A Blogpost on Post-Vaporwave in 2020

I feel like there is a whole imaginary genre of digital gothic which has become an integral part of how I see my own online activities; a made-up genre, practiced, I believe, by a large number of people, obsessed with the things we leave behind on the Web and their seemingly ghostly nature. An invented aesthetics clinically fixated with the digital debris we forget behind us, which will eventually come back to haunt us and which force us to ask ourselves “why is this here at all?”.

I exasperate the subjective nature of this genre because, while there are some objective examples of these sorts of aesthetics out there, I still believe that most of them are still user apophenia, our capacity to create patterns in our screens and then elaborate, a posteriori, a vision out of them. It is more a mode of listening, seeing and engineering, rather than an actual object unproblematically existing outside of ourselves and grounding our observations.

This distinction is important because it highlights our own pre-conscious and conscious weaving and molding of the cultural artifacts we encounter out there and frees the world from the burden of adhering to our own narrow categories. I find the idea (as hippie as it may sound) that the universe simply does not fit into our own ideal landscape calming and I believe that the analyses which are most gratifying are those which tear down the theaters (and sometimes the useless mazes) of meanings we have constructed around our history and culture.


One example: this recent release by an artist called ░░disease▒▒. This record has been released by Geometric Lullaby, probably the most interesting contemporary vaporwave record label.

After this introduction, one would probably expect a whole comment on hauntology and the problem of lost or deferred futures, the kind of by-now insufferable retromania which was the bread and butter of early vaporwave music production and theorizing. Nonetheless, the record clearly has little to do with the slow cancellation of the future, even though it has a lot to do with haunting and haunts.

The album is an example of what the vaporwave community calls signalwave, a genre that tries to reproduce the experience of zapping from one radio channel to another, letting random bits and pieces of music in our auditory field. It is a brute collage of small auditory objects, devoid of any reference, which tends to underline the eerie character of the snippet of music itself rather than any nostalgia for a future we never had. Leaving behind the depressive character of muzak, it tries to insinuate in our mind the idea that hearing anything at all is already a weird occurrence in and of itself, as if we are coming in contact with something which is not really there. 

Another example of this, but more gothed-out and closer to the very peculiarly ADHD sort of dark ambient which the vaporwave kids seem to be into these days, is  b e g o t t e n 自杀.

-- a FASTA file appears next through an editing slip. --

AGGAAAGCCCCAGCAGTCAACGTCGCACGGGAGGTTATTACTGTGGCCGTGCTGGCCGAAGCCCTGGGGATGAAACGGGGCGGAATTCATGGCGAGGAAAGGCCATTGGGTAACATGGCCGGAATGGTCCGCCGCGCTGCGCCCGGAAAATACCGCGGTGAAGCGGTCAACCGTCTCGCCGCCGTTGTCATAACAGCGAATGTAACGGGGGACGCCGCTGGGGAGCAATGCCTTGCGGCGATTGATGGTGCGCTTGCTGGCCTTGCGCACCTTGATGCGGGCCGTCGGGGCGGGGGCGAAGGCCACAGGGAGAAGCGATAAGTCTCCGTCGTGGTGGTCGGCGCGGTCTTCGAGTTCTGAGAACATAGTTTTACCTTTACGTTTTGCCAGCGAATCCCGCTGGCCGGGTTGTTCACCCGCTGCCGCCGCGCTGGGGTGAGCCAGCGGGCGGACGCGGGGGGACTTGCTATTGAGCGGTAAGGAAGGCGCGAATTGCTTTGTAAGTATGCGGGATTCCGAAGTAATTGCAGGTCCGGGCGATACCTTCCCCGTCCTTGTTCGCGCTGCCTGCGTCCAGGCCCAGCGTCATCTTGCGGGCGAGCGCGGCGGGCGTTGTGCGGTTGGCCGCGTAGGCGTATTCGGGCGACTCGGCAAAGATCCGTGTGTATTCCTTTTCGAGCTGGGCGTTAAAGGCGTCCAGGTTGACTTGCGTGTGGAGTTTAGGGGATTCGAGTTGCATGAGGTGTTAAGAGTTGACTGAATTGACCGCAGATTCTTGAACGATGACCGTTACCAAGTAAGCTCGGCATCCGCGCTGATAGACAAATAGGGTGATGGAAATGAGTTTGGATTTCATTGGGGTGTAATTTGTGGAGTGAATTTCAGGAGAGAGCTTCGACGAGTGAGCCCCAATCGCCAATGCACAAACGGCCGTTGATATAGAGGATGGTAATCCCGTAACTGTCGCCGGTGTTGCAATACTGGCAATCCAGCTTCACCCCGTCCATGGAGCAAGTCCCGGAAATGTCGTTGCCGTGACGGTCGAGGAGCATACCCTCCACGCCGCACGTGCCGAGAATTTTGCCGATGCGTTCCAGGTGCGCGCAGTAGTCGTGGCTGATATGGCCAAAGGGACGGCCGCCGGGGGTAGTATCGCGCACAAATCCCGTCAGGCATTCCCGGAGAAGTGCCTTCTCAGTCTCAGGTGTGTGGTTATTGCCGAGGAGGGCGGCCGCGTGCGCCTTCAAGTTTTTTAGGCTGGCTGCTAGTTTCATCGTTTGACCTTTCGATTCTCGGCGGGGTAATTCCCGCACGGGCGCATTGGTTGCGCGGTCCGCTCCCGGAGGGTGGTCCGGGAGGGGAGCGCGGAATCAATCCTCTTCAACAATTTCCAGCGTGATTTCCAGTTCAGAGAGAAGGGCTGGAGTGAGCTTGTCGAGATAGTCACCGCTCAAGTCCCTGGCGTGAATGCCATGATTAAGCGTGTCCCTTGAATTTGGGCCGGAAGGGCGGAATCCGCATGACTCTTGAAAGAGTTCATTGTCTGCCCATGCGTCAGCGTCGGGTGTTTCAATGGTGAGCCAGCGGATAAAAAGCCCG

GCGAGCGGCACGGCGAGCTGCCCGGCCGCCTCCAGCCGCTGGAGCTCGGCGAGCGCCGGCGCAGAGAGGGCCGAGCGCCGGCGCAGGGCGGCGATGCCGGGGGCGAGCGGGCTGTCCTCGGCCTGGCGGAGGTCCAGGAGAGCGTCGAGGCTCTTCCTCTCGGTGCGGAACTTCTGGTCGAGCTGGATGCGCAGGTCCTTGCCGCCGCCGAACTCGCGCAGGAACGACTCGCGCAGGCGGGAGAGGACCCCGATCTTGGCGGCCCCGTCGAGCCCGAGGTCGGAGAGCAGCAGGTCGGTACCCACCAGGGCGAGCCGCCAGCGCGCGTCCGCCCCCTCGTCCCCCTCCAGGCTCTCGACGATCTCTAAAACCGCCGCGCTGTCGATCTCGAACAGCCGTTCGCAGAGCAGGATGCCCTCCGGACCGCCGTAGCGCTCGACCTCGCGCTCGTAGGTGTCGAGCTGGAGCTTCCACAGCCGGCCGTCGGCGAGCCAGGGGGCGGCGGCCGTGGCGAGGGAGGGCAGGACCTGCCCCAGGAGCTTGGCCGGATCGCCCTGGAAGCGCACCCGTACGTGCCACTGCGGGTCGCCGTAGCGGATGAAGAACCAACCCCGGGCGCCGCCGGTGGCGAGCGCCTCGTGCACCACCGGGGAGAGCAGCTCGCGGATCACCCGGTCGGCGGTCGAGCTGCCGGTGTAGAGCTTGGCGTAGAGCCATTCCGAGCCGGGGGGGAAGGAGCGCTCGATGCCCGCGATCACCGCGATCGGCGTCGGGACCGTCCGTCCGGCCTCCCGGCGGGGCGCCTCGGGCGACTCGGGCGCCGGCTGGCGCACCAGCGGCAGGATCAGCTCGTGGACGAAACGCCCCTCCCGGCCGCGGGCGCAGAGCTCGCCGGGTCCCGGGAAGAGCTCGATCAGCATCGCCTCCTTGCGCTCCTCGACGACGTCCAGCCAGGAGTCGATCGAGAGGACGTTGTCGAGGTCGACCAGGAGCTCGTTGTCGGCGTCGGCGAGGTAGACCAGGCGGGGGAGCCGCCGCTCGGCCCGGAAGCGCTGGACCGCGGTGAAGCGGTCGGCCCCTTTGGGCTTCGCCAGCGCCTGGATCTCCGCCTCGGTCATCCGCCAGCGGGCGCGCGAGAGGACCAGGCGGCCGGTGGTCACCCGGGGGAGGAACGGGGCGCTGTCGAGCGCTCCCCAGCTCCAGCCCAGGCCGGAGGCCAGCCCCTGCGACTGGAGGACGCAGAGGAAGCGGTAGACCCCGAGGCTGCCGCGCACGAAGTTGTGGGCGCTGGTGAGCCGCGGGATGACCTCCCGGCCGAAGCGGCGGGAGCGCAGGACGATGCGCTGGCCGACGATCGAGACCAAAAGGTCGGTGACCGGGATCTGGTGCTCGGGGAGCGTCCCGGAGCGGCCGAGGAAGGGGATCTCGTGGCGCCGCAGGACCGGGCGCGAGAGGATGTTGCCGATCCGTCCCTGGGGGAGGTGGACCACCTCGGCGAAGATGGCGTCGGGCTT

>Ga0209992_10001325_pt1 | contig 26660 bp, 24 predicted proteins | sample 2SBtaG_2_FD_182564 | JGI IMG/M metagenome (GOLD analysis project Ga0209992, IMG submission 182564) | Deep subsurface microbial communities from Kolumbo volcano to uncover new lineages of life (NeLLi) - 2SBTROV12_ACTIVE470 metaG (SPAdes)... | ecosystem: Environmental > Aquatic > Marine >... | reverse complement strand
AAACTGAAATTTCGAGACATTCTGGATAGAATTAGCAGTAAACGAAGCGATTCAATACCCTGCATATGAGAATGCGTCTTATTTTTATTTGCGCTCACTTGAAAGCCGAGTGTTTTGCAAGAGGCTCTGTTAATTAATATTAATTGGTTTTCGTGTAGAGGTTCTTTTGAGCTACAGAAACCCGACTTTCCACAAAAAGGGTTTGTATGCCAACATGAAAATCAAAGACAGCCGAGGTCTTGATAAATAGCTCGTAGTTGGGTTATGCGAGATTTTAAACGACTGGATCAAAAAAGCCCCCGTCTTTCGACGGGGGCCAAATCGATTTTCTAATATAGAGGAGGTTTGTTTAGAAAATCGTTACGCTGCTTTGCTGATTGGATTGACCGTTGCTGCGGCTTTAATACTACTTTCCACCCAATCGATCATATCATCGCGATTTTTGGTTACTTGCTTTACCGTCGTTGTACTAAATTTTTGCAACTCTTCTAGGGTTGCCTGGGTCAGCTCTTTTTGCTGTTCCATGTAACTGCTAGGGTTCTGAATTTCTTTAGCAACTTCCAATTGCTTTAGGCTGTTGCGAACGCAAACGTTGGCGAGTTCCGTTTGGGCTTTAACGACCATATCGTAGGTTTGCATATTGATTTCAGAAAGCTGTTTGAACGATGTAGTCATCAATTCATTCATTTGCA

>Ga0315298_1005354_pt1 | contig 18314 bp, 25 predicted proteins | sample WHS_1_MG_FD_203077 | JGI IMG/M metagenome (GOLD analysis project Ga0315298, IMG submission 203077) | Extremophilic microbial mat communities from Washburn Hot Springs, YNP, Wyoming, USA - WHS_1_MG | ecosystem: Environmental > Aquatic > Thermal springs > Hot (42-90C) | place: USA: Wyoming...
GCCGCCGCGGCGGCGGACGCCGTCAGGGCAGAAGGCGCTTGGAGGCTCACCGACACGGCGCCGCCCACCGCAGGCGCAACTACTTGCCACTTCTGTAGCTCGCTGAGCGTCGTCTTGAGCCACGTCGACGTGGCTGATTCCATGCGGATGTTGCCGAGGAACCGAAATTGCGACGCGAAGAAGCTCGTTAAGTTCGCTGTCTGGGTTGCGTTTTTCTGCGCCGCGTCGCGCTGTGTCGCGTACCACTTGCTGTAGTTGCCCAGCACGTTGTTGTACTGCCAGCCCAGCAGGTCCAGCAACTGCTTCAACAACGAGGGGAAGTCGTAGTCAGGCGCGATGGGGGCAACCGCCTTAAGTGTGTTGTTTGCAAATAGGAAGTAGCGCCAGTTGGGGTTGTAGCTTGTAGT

The reason why I believe it works and it does not simply deteriorate into a gimmick (even though a lot of the aesthetics utilized are both self-conscious and “ironic”) is that the estrangement actually functions. The cognitive spell which maintains a veil of normalcy on the act of listening anything at all and the neurological process of making out what a sound means or, even more fundamentally, is become a puzzle which we are most likely unable to solve.

After they have beaten us into submission with a lot of random stuff appearing and disappearing into our field of hearing, we will actually start thinking “how did I get here?”. This sort of digital gothic emphasizes the question “why is there something here at all? Where did it come from?”, it presents us with the problem of the debris we leave behind and the traces of guilt, shame or joy they might carry on, unwillingly, for us.


A quote comes to mind when writing about this; a quote from François Bonnet’s Order of sound:

The object of desire as dream object testifies to a superior reality that is constitutive for it: it is always associated with lack. The object is a point of fixation that zeroes in on lack through representation and expression. The object is literally the representative of lack. Yet such lack must not be envisaged as a stable point, but rather as a low-pressure system, an attractor driven by the void.


This whole post on posterity and this supposed genre came to my mind after reading a blood-curdling post, written by a friend of mine on his shitposting page. The post goes like this: “It’s all fun and memes until you wake up in the cathedral of flesh edified by the people you have hurt along the way”.

Screenshot (22)

I think that if we have to learn something from this little genre of mine is that we are all terrified of waking up in our cathedrals of flesh, of being exposed to the underside of our waking life.

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